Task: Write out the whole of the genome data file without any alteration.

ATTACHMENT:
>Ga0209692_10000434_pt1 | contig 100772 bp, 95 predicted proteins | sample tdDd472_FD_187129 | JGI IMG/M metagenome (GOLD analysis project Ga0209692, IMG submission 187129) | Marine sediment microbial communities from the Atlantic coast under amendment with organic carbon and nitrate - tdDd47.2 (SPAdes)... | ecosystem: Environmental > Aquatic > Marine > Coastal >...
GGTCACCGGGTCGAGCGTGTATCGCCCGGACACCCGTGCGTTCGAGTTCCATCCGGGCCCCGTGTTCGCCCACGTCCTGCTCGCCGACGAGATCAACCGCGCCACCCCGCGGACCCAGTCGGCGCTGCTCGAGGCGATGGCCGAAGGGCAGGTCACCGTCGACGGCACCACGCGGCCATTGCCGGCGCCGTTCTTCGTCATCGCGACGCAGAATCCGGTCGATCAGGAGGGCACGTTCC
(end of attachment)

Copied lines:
>Ga0209692_10000434_pt1 | contig 100772 bp, 95 predicted proteins | sample tdDd472_FD_187129 | JGI IMG/M metagenome (GOLD analysis project Ga0209692, IMG submission 187129) | Marine sediment microbial communities from the Atlantic coast under amendment with organic carbon and nitrate - tdDd47.2 (SPAdes)... | ecosystem: Environmental > Aquatic > Marine > Coastal >...
GGTCACCGGGTCGAGCGTGTATCGCCCGGACACCCGTGCGTTCGAGTTCCATCCGGGCCCCGTGTTCGCCCACGTCCTGCTCGCCGACGAGATCAACCGCGCCACCCCGCGGACCCAGTCGGCGCTGCTCGAGGCGATGGCCGAAGGGCAGGTCACCGTCGACGGCACCACGCGGCCATTGCCGGCGCCGTTCTTCGTCATCGCGACGCAGAATCCGGTCGATCAGGAGGGCACGTTCC